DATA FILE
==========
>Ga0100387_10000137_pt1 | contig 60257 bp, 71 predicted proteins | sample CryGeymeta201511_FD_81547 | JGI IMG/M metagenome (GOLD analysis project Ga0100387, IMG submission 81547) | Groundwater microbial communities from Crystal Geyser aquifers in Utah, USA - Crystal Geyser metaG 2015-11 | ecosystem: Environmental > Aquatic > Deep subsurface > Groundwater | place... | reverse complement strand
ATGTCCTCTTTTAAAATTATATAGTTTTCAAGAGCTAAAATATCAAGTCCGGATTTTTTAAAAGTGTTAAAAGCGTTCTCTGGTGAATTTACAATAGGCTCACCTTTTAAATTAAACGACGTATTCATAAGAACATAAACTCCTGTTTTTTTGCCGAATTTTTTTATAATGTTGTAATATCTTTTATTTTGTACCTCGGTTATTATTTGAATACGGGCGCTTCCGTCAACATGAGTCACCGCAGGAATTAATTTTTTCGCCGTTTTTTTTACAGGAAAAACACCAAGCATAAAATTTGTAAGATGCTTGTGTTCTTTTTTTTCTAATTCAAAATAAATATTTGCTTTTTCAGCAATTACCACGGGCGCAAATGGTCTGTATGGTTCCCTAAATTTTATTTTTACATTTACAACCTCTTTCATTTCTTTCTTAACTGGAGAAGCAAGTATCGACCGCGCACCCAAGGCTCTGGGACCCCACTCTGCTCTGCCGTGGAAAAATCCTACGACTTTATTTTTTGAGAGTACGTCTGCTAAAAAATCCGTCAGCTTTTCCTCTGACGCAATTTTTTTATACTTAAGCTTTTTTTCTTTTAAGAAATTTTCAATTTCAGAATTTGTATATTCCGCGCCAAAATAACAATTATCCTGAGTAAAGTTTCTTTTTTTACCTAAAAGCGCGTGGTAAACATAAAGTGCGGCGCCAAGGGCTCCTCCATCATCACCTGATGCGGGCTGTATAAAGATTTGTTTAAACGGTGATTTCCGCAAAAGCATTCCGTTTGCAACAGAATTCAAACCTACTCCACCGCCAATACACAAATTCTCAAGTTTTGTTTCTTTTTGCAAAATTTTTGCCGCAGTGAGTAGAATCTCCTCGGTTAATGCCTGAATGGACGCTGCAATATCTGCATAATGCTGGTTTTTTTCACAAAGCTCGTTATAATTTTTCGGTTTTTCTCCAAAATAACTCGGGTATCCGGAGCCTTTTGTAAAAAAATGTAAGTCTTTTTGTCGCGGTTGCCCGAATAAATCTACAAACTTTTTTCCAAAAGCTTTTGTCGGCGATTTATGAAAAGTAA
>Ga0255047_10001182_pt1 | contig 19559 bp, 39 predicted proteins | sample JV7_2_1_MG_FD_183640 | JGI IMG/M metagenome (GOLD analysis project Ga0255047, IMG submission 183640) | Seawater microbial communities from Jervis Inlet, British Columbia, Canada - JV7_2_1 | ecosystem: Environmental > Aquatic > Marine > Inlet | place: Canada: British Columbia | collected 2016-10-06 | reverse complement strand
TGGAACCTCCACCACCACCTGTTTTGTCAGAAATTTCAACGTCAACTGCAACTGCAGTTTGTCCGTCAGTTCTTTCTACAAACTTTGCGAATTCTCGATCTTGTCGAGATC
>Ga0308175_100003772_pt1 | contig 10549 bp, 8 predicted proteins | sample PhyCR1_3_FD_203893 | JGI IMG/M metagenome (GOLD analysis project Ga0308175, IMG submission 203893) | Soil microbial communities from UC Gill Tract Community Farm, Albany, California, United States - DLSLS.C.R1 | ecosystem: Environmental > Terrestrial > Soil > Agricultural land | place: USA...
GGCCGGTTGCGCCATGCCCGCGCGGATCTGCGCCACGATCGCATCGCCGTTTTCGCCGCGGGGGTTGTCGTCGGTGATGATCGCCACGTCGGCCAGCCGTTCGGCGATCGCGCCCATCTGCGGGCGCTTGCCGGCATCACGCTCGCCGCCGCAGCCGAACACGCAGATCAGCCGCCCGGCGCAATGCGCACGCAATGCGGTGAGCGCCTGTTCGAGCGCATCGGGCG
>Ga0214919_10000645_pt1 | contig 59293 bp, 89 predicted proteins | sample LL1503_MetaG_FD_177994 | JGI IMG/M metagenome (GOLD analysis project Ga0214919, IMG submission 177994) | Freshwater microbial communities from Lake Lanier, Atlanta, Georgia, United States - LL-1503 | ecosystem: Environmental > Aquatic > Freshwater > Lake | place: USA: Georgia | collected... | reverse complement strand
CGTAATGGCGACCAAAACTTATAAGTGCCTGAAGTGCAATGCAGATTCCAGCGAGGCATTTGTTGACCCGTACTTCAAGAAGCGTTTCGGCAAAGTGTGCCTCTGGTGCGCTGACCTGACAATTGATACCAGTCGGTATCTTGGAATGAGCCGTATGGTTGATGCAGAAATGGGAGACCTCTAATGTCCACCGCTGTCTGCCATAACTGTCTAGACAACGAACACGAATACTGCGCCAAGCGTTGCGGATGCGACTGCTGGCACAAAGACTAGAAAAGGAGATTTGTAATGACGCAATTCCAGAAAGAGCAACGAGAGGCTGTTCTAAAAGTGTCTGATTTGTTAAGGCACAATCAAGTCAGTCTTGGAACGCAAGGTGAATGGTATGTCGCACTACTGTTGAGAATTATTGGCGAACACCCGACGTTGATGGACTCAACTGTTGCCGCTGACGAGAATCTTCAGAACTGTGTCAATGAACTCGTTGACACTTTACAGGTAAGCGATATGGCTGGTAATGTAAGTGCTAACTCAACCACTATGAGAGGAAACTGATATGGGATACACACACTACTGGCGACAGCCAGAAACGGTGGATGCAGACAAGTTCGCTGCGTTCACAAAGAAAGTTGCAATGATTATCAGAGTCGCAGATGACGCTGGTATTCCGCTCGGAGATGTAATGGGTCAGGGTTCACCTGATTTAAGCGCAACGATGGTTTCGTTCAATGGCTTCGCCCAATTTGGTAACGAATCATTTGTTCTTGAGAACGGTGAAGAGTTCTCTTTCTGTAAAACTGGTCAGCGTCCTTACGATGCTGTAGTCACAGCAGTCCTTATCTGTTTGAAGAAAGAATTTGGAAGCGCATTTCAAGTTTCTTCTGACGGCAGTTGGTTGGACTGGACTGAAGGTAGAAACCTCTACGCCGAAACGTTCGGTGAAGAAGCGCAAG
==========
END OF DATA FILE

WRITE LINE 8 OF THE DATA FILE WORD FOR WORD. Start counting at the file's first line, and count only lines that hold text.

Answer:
CGTAATGGCGACCAAAACTTATAAGTGCCTGAAGTGCAATGCAGATTCCAGCGAGGCATTTGTTGACCCGTACTTCAAGAAGCGTTTCGGCAAAGTGTGCCTCTGGTGCGCTGACCTGACAATTGATACCAGTCGGTATCTTGGAATGAGCCGTATGGTTGATGCAGAAATGGGAGACCTCTAATGTCCACCGCTGTCTGCCATAACTGTCTAGACAACGAACACGAATACTGCGCCAAGCGTTGCGGATGCGACTGCTGGCACAAAGACTAGAAAAGGAGATTTGTAATGACGCAATTCCAGAAAGAGCAACGAGAGGCTGTTCTAAAAGTGTCTGATTTGTTAAGGCACAATCAAGTCAGTCTTGGAACGCAAGGTGAATGGTATGTCGCACTACTGTTGAGAATTATTGGCGAACACCCGACGTTGATGGACTCAACTGTTGCCGCTGACGAGAATCTTCAGAACTGTGTCAATGAACTCGTTGACACTTTACAGGTAAGCGATATGGCTGGTAATGTAAGTGCTAACTCAACCACTATGAGAGGAAACTGATATGGGATACACACACTACTGGCGACAGCCAGAAACGGTGGATGCAGACAAGTTCGCTGCGTTCACAAAGAAAGTTGCAATGATTATCAGAGTCGCAGATGACGCTGGTATTCCGCTCGGAGATGTAATGGGTCAGGGTTCACCTGATTTAAGCGCAACGATGGTTTCGTTCAATGGCTTCGCCCAATTTGGTAACGAATCATTTGTTCTTGAGAACGGTGAAGAGTTCTCTTTCTGTAAAACTGGTCAGCGTCCTTACGATGCTGTAGTCACAGCAGTCCTTATCTGTTTGAAGAAAGAATTTGGAAGCGCATTTCAAGTTTCTTCTGACGGCAGTTGGTTGGACTGGACTGAAGGTAGAAACCTCTACGCCGAAACGTTCGGTGAAGAAGCGCAAG